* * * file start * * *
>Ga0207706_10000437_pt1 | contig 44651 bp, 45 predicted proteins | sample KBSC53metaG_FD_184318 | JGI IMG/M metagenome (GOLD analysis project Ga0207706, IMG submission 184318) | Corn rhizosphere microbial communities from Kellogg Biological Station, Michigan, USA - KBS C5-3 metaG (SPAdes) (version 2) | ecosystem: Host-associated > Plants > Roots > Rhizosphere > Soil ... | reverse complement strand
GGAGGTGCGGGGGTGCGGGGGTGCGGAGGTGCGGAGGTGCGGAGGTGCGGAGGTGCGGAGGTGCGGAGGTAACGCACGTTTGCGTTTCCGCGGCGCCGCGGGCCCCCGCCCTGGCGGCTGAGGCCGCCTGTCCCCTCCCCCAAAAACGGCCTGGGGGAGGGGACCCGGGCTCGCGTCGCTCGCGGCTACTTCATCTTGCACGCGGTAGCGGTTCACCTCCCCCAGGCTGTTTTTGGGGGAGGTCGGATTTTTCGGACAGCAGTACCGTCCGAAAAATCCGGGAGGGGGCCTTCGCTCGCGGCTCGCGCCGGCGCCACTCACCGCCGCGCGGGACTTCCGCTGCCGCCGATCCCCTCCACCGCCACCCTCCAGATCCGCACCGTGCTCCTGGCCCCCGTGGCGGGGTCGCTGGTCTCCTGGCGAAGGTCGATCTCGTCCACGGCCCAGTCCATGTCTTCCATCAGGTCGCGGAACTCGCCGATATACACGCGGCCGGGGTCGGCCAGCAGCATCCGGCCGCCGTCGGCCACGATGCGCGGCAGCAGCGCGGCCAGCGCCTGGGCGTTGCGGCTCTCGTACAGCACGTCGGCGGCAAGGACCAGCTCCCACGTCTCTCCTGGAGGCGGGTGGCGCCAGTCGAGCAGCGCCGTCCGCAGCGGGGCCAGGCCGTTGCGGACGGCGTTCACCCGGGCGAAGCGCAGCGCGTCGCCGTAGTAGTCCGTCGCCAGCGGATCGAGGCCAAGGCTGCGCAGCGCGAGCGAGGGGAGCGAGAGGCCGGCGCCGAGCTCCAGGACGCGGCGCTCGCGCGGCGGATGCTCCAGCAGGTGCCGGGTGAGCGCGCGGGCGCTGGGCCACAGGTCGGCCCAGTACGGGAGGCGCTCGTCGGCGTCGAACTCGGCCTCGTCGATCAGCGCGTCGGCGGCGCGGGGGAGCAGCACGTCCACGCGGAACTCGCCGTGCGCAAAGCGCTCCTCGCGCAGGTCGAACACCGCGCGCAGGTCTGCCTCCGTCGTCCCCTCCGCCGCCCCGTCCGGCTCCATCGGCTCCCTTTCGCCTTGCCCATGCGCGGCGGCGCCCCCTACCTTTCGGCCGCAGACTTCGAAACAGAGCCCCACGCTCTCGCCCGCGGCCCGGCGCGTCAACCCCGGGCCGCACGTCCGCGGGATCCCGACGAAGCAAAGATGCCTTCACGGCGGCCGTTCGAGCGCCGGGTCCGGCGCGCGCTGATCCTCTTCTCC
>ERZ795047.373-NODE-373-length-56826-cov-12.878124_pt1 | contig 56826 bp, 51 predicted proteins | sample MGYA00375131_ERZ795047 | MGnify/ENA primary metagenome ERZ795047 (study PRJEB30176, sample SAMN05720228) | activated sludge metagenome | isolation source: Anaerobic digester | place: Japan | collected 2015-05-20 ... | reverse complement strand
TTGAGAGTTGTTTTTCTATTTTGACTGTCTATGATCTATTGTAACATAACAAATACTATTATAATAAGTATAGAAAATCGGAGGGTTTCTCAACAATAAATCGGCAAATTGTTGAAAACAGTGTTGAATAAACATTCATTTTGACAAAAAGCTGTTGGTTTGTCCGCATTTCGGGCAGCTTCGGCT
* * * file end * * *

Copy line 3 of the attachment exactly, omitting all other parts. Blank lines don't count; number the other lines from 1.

>ERZ795047.373-NODE-373-length-56826-cov-12.878124_pt1 | contig 56826 bp, 51 predicted proteins | sample MGYA00375131_ERZ795047 | MGnify/ENA primary metagenome ERZ795047 (study PRJEB30176, sample SAMN05720228) | activated sludge metagenome | isolation source: Anaerobic digester | place: Japan | collected 2015-05-20 ... | reverse complement strand